My wife also has a blog. You get a prize if you know what it is. I’ve never linked to it because my family reads this blog and she wouldn’t be able to be as honest if she knew they were reading. She’s an ex-stripper writing about her life. I’m really proud and impressed with what she’s done. It's been very successful and a great experience for her. Email me if you want to know what it is.

December 5, 2005


Last week I was listed in the L.A. Times as a notable L.A. blog, which is really fucking cool.

Just did a link trade with Get Published or Die Tryin. It’s sort of a spin-off of Reader of Depressing Books, but Noah Cicero is a writer in his own right. One of the best blogs I’ve seen in a while.

December 1, 2005


Finished this, sort of. The indie rock opera is inspired partially by the stuff I was reading that led to the last post about UFOs and the apocalypse and other strangeness. It also gives me the opportunity to throw in songs that I’ve written over the years and have so far been homeless and can now be forced into a narrative.

Let me know if you think it’s overblown, especially the middle "bridge" part. And the first part becomes a wall of unintelligible sound, but it’s kind of supposed to. Sometimes less is more. Call this a rough draft. Here, I did this:



Someone has put two and two together about me and Shirley Shave. I have no idea what's being written there. I’m surprised this hasn’t happened more often. But then most people coming here from God’s Wife are probably looking for porn.

November 30, 2005



Just found a great post/article by Daniel Pinchbeck, the author of Breaking Open the Head (on the sidebar under Writers). You could discount everything he’s saying as hallucination, which is partly his point--the almost fearful instinct to immediately scoff at the types of things he’s talking about. It’s more interesting, and more fun, to investigate their possible truth. I mean, hell, what if UFOs are real, what if a change in consciousness is actually possible? This should be enough for people to entertain the thought.

Atheism is a form of retardation. There is no God. Really, how do you know? If you can tell me what’s happening on the other side of the galaxy, in the 8th dimension, on a molecular level, than maybe you can make an informed decision about God. The reason I got interested in UFOs, the possible scientific proof of God as seen in Quantum Physics and the like is that, oddly, there’s nothing more underground than a belief in God. I’ve written it in the past, but I haven’t thought about these issues for some time--the Daily Kos crowd, the left, scoff at spiritual issues as if God and Religion are the same thing. This is as conservative and blind as an unwavering belief in Pat Robertson’s Christianity.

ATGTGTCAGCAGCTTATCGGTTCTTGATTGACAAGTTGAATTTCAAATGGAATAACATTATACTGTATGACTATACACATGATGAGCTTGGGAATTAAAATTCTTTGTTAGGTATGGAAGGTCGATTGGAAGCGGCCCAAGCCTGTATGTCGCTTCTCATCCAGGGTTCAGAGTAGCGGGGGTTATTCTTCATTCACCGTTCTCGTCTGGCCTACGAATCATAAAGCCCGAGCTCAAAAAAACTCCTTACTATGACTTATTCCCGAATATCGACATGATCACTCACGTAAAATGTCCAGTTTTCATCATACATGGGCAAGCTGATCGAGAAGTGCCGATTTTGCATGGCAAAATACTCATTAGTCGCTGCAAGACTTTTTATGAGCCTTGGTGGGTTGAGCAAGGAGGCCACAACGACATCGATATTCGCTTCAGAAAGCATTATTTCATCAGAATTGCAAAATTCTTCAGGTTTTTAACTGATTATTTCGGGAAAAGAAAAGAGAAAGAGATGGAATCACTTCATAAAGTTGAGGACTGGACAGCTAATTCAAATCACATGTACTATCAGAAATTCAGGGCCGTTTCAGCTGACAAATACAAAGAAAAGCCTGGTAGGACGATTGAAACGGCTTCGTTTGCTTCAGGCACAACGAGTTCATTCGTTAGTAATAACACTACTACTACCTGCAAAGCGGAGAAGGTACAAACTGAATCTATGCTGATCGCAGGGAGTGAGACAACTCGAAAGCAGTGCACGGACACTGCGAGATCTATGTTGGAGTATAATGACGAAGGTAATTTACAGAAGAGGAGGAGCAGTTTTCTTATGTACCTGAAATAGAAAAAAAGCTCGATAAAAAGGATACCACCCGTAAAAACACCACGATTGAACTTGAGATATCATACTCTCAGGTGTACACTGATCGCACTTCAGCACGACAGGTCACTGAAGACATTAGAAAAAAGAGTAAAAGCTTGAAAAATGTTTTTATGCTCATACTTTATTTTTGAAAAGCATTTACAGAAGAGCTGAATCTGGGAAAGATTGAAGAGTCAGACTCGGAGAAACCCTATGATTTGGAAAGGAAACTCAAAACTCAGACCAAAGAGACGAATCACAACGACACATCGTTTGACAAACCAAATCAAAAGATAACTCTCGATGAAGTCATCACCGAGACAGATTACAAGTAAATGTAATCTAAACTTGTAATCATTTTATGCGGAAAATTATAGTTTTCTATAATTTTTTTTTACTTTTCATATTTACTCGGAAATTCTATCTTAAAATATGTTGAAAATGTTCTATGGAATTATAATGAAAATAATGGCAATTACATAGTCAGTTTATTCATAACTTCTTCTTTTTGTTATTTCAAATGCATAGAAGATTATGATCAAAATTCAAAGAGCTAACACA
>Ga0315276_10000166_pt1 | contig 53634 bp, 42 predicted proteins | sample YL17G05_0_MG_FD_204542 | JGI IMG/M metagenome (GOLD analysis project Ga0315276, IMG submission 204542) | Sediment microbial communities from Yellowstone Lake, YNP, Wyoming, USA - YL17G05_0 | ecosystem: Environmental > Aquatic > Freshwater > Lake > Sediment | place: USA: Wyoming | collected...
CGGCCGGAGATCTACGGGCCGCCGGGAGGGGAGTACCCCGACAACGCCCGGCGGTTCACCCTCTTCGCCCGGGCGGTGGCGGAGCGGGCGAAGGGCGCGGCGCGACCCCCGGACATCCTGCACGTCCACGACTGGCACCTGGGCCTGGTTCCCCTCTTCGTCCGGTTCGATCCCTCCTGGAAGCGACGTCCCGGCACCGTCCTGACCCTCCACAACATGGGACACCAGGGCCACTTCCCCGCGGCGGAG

I’m deeply looking forward to Pinchbeck’s new book. My hope (and belief) has been that it will rekindle some of my desire to write my weird, epic speculative fiction novel (The American Book of the Dead). Think Robert Anton Wilson’s Illuminatus meets Philip K. Dick’s Valis meets North of Sunset. I’ve stopped working on it for practical reasons--it makes more sense for me to work on shorter pieces--both professionally and it will make me a better writer. I was, at one point, obsessed with many of the things Pinchbeck writes about here and he will likely write about in his new book. I’ve pre-ordered it. My interest in these ideas isn’t gone, just on hold. Reading Breaking Open the Head was a mind-altering experience. I hope it continues.

Weirdly, a former Canadian Defense minister came out requesting open discussions about the alien question. He really does sound like a loon, because I don’t think war with ET’s makes sense, any more than it makes sense that we’re at "war" with ants, but then what do I know. Mac Tonnies, as usual, puts it best.

(most of these links came from The Toilet Paper, a magazine started up in part by my main man and benefactor at Soft Skull, Don Goede.)

November 29, 2005

On Parole

So I’ve decided to revise an old novella, called "On Parole," that I haven’t looked at in years. The title page is dated 1999. I recently submitted it to the Bullfight Little Book prize and it got rejected, which is a good thing because almost every sentence needs to be rewritten. I shouldn’t have even submitted it. I had a good experience dusting off "My Cherry," which eventually got published. The novella’s got a beginning, middle, and ending, so why not try fixing it up. I’m thinking of submitting it to A Public Space. Beyond that, I don’t know of any lit magazines that will take something as long as a novella, around 65 pages. Does anyone know any? Most have a pretty low word count. If I don’t get it published, I’ll probably make a free downloadable e-book out of it, and I may do that anyway.

My plan was to concentrate on music, but, you know, my plans change daily. That last post was residual energy from having to write an essay for the Stanford writing program. To answer Empty Drum’s comment from the last post, North of Sunset may not be released until January. The cover’s still in turmoil and it doesn’t entirely make sense to release it at the very end of 2005. I’ve waited this long, what’s another month? The book cover designers are going to hate me, but right now it’s looking sloppy. "On Parole" will keep my anxiety occupied until NOS is released.